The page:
Boycott Woolworths, bring in Sainsbury’s
Last week I posted a tweet on Twitter suggesting that people should boycott Woolworths because of their labour practices. Woolworths staff face retrenchments | Labour | Mail & Guardian:
About 600 Woolworths workers face retrenchment or early retirement if they choose to not sign the new flexible-hour contracts.
Human resource officers from Woolworths visited stores in KwaZulu-Natal last week to inform fixed-shift staff that in order to accommodate the company’s 365-days-a-year trading policy staff would be switched to flexible shifts, the Star reported on Monday.
And Macrina Walker commented: “Indeed. It will be interesting to see if the sort of Christians who made a big noise about Halaal hot cross buns will also kick up a fuss about this.”
Well, I don’t know if the kind of Christians who made a fuss about Halaal hot cross buns have made a fuss about this, but there has been a bit of a fuss about it, from a rather surprising quarter.
In Britain, the Sunday trading laws were relaxed for the period of the Olympic Games, in the hope, no doubt, that it would boost profits. Apparently it failed to do so. Though most Brits seemed to feel good about the Olympic Games, feeling good didn’t seem to make them want to rush out and buy something at any hour of the day or night.
The British government, however, is now thinking of making the relaxed Sunday trading laws permanent. And opposition to that proposal has come from a British equivalent of Woolworths: BBC News – Sainsbury’s chief attacks plans to reform Sunday trading:
The head of Sainsbury’s has attacked government plans to make temporarily extended Sunday trading hours permanent.
Chief executive Justin King said: “Maintaining Sunday’s special status has great merit.”
This is not neccessarily purely out of concern for the workers, but there are also sound business reasons for it.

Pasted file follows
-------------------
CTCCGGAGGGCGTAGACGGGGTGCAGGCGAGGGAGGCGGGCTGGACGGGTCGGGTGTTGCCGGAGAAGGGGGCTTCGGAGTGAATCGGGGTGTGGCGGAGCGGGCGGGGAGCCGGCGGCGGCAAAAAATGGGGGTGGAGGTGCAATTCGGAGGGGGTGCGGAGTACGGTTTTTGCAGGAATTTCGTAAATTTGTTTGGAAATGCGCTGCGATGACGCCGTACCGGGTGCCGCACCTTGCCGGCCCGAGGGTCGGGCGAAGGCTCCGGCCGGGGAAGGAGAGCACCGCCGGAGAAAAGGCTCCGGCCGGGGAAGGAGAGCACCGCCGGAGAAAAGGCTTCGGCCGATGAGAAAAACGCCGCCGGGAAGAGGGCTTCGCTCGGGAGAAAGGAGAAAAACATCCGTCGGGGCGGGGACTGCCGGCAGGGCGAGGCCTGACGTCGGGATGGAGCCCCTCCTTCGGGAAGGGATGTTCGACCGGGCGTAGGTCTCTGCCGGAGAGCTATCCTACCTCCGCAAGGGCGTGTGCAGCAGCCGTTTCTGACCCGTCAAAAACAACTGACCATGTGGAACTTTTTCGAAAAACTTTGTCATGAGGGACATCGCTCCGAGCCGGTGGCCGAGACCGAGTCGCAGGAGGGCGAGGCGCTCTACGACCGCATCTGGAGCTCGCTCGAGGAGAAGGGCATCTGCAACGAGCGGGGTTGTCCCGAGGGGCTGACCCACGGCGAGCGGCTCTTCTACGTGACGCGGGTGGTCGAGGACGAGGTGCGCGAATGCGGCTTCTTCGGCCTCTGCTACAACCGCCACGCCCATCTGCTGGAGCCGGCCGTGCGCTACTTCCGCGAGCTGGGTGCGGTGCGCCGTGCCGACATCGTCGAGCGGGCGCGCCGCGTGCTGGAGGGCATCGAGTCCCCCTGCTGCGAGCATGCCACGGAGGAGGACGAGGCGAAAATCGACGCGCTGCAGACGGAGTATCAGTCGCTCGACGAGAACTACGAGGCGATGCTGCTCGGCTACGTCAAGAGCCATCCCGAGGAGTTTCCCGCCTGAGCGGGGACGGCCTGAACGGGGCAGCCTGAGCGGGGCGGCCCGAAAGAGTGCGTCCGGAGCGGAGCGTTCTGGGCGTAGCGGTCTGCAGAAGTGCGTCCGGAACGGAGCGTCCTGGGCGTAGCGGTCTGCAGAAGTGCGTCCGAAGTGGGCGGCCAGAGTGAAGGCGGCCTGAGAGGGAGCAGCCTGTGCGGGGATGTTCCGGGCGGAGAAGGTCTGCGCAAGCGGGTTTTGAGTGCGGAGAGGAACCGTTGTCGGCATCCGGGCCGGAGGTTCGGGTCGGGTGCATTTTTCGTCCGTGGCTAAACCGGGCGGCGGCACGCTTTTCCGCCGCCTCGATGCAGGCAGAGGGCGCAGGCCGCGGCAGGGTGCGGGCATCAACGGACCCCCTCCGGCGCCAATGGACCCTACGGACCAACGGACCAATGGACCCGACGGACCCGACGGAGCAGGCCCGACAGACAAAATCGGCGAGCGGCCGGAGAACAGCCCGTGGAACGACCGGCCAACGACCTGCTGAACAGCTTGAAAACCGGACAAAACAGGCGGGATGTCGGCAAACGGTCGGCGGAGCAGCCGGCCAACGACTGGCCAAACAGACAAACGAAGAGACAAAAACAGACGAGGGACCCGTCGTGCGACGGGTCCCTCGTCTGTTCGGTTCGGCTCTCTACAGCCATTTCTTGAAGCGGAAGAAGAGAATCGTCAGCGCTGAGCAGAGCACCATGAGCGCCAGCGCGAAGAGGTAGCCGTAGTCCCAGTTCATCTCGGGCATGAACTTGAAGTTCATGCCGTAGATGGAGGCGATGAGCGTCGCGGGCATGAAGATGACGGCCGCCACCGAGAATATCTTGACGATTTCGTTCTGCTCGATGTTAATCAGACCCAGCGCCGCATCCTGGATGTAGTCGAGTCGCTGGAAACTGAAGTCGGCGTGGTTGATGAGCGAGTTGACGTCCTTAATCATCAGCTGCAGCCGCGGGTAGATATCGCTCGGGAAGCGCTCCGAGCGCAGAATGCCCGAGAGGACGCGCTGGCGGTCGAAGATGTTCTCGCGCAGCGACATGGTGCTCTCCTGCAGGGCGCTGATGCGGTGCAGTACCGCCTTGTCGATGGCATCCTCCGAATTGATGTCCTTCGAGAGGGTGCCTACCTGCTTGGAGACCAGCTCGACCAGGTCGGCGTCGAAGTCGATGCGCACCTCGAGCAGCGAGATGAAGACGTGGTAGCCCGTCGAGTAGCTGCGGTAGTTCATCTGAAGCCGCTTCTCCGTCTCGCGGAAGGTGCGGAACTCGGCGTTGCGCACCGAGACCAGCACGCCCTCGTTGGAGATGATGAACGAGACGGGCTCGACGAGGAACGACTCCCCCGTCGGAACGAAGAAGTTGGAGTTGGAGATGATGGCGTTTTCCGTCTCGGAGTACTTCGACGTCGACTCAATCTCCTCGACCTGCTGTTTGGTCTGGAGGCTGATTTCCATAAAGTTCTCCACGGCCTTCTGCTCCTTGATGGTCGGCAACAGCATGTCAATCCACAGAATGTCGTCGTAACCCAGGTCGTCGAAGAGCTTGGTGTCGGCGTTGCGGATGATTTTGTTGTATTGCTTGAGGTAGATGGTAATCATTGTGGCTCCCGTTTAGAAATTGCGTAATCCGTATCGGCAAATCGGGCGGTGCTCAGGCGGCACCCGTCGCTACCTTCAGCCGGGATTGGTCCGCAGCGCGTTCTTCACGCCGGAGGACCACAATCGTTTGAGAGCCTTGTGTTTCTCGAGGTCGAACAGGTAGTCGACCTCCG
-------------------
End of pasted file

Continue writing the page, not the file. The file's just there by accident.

In a separate, joint letter also to the Sunday Telegraph, the general secretary of the Union of Shop, Distributive and Allied Workers (Usdaw), the Bishop of Oxford and the chief executive of the Association of Convenience Stores said they had been “alarmed” to hear that ministers were considering making the change permanent.
“With margins being squeezed and sales flatlining, the last thing the retail sector needs is increased overheads for little or no return…
The Keep Sunday Special campaign said: “David Cameron came into government promising to make this country the ‘most family friendly in Europe’ but over one million families have at least one parent working on both weekend days, meaning they have little time to spend with their children” (Hat-tip to Opinionated Vicar: Double Standards).
So perhaps the time has come to boycott Woolworths, and encourage Sainsbury’s to open up their shops in South Africa, since they seem to have better labour practices. And perhaps Cosatu should take a closer look at what firms like Woolworths are doing.
Modern business practice seems to be to regard workers as sub-human. They are not seen as people, but merely as “human resources” — a dehumanising term that denotes dehumanising labour practices.